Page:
The history of evidence based medicine
Evidence based medicine is one of modern medicine’s greatest intellectual achievements. Just 20 years after the term began to be used, an early and informal history has emerged. In early 2014 The BMJ collaborated with JAMA to capture this history in a video project. The two journals invited six individuals who have played a prominent part in the development of evidence based medicine to participate.
- Iain Chalmers, MBBS, DSc, coordinating editor, the James Lind Library and Testing Treatments Interactive
- Kay Dickersin, MA, PhD, director, Johns Hopkins Center for Clinical Trials and director of the US Cochrane Center
- Paul Glasziou, FRACGP, PhD, general practitioner, clinical researcher, and former director of Oxford University’s Centre for Evidence Based Medicine
- Muir Gray, CBE, DSc, MD, FCLIP, director, Better Value Healthcare
- Gordon Guyatt, BSc, MD, MSc, FRCPC, distinguished professor of medicine and of clinical epidemiology and biostatistics, McMaster University
- Brian Haynes, MD, PhD, professor of clinical epidemiology and medicine and chief of the Health Information Research Unit, McMaster University
- Drummond Rennie, MD, FRCP, former contributing deputy editor, JAMA, and adjunct professor of medicine, PR Lee Institute for Health Policy Studies, University of California, San Francisco
- David L. Sackett, OC, FRSC, MD, MDHC, FRCP, director, Trout Research and Education Centre at Irish Lake
- Richard Smith, MBChB, CBE, FMedSci, FRCPE, FRCGP, director, UnitedHealth Chronic Disease Initiative and former editor, The BMJ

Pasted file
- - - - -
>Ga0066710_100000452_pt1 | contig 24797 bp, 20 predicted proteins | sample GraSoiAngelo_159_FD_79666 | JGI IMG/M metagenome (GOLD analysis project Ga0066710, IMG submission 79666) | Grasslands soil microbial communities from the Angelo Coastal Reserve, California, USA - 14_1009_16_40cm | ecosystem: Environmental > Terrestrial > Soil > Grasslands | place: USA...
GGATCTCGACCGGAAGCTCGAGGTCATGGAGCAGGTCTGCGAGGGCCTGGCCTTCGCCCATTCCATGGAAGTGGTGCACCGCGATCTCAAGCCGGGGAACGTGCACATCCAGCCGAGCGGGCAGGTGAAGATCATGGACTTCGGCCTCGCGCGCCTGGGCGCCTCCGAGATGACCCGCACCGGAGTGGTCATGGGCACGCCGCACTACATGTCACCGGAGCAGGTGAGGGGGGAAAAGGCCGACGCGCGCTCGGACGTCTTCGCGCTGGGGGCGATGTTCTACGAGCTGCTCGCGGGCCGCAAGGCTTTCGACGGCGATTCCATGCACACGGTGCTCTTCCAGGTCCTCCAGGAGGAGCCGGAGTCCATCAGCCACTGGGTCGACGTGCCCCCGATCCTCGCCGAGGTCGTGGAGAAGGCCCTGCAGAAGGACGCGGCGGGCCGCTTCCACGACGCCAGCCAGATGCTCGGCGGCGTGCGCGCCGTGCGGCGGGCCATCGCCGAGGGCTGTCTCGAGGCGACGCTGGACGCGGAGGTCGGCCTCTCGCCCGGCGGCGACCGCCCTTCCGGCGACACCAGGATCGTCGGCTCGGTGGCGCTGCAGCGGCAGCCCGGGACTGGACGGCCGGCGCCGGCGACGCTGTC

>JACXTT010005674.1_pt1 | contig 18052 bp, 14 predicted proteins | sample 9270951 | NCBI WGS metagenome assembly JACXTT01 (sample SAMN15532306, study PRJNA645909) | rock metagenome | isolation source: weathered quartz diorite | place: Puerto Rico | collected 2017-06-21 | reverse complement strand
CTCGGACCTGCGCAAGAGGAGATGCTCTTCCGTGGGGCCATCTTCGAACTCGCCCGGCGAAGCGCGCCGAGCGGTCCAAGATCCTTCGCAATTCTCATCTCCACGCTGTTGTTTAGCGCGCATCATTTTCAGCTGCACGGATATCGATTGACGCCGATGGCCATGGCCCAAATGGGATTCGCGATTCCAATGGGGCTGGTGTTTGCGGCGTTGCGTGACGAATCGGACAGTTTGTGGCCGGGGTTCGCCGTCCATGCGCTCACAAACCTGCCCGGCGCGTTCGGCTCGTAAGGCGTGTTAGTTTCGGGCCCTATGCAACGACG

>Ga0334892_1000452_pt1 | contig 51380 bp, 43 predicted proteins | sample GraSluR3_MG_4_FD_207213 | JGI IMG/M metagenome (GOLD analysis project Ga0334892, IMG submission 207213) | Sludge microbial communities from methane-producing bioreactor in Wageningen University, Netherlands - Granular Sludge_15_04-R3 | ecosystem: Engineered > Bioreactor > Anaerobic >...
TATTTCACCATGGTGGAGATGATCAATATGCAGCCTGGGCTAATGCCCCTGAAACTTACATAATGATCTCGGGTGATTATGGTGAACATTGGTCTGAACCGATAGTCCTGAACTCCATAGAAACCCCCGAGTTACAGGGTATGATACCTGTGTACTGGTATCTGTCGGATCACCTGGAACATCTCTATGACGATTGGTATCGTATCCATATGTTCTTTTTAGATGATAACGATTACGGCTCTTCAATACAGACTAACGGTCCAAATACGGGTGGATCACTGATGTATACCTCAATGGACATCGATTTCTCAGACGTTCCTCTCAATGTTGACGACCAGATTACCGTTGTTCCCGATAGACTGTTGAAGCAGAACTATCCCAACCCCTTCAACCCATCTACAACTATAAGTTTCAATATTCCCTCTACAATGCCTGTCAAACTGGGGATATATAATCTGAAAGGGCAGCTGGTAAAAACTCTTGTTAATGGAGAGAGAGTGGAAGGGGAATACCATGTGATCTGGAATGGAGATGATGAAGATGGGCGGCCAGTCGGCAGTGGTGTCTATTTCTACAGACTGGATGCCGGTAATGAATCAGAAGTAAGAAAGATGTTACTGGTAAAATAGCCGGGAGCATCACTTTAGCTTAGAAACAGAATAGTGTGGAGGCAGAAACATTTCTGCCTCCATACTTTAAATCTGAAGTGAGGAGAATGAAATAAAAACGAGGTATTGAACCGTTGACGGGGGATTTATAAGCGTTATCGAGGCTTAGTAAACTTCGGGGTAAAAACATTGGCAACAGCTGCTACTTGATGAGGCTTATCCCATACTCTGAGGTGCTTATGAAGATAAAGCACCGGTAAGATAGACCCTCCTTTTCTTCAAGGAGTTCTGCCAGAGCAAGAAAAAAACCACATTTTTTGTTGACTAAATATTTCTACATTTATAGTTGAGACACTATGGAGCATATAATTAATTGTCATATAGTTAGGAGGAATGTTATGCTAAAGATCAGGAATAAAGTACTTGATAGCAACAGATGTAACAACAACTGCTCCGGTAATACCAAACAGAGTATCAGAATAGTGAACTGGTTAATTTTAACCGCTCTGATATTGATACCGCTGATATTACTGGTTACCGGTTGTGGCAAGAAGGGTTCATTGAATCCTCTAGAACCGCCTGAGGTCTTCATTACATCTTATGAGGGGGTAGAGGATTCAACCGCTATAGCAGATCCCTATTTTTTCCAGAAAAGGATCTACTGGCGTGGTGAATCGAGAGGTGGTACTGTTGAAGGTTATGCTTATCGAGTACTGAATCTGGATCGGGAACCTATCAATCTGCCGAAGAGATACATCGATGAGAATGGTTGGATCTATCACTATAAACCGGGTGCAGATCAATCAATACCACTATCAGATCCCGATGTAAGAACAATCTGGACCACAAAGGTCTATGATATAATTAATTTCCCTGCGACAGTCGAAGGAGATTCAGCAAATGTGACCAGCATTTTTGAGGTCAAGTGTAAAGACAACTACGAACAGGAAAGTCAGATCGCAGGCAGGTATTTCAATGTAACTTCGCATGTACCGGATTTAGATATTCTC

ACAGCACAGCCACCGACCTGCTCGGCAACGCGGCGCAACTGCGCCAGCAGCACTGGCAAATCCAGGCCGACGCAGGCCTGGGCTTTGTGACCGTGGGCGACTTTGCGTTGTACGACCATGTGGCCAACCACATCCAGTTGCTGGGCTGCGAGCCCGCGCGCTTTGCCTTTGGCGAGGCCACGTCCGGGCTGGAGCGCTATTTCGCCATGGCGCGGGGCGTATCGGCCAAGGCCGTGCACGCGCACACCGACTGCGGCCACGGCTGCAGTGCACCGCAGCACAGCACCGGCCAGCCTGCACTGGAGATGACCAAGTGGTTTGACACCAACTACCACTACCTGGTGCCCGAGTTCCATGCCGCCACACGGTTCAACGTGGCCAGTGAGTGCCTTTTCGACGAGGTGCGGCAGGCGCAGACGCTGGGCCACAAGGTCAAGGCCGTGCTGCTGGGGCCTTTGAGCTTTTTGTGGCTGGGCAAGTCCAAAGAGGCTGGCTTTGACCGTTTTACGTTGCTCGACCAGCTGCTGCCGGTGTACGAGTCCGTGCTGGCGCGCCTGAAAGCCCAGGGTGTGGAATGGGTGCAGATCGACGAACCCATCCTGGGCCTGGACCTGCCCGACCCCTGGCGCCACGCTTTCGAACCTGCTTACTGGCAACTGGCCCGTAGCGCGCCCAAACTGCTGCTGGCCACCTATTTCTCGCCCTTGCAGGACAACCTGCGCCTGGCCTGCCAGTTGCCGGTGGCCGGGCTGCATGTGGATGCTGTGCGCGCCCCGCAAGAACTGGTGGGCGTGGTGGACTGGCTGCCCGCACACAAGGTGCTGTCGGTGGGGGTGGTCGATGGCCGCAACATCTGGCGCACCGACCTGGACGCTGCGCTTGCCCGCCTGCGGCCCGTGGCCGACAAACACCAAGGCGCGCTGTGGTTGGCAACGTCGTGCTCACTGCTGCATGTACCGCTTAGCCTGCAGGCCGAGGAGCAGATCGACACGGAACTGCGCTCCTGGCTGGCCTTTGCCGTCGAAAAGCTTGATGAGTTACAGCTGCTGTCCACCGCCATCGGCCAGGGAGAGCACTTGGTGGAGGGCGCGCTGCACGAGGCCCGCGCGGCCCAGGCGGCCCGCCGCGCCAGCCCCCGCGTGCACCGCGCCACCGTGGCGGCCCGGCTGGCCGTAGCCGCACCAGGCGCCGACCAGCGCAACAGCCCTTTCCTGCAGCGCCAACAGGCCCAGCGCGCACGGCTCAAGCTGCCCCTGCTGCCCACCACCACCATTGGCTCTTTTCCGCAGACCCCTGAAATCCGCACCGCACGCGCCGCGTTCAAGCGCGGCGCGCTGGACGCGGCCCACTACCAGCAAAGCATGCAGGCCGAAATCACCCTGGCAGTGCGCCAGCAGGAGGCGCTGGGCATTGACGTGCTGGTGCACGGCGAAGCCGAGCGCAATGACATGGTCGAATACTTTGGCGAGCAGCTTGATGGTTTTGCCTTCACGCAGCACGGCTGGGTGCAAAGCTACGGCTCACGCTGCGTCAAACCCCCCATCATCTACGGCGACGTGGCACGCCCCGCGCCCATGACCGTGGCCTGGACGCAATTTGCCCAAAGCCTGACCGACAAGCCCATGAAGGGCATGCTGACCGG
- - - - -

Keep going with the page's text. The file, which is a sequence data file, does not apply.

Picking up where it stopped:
This page not only includes these videos but also provides various links to key papers and multimedia about evidence based medicine. There are more videos on a similar page on the JAMA Network website. Find more BMJ articles on evidence based practice here.
Iain Chalmers and Muir Gray discuss why evidence based medicine is so important to them. They also describe how the UK Cochrane Centre became the Cochrane Collaboration, and why the organisation's ethos embodies the core tenets of EBM.
David Sackett describes how his early career choices led him to become one of the instigators of evidence based medicine.
David Sackett is known for giving up a subject when he becomes an "expert." Here he explains why he thinks evidence based medicine and expert based medicine are incompatible.
Find out more:
- Des Spence: Evidence based medicine is broken
- Analysis: Evidence based medicine: a movement in crisis?
- Editorial: Evidence based medicine: what it is and what it isn’t
- The BMJ Awards 2014: Sir Iain Chalmers, Lifetime Achievement Award
- Evidence based medicine: what it is and what it isn't provides interesting arguments on what makes evidence based medicine and why it is still so important
- Evidence based medicine and the medical curriculum
- Andre Knottnerus and Geert Jan Dinant insist that future research methods must find ways of accommodating clinical reality, not ignoring it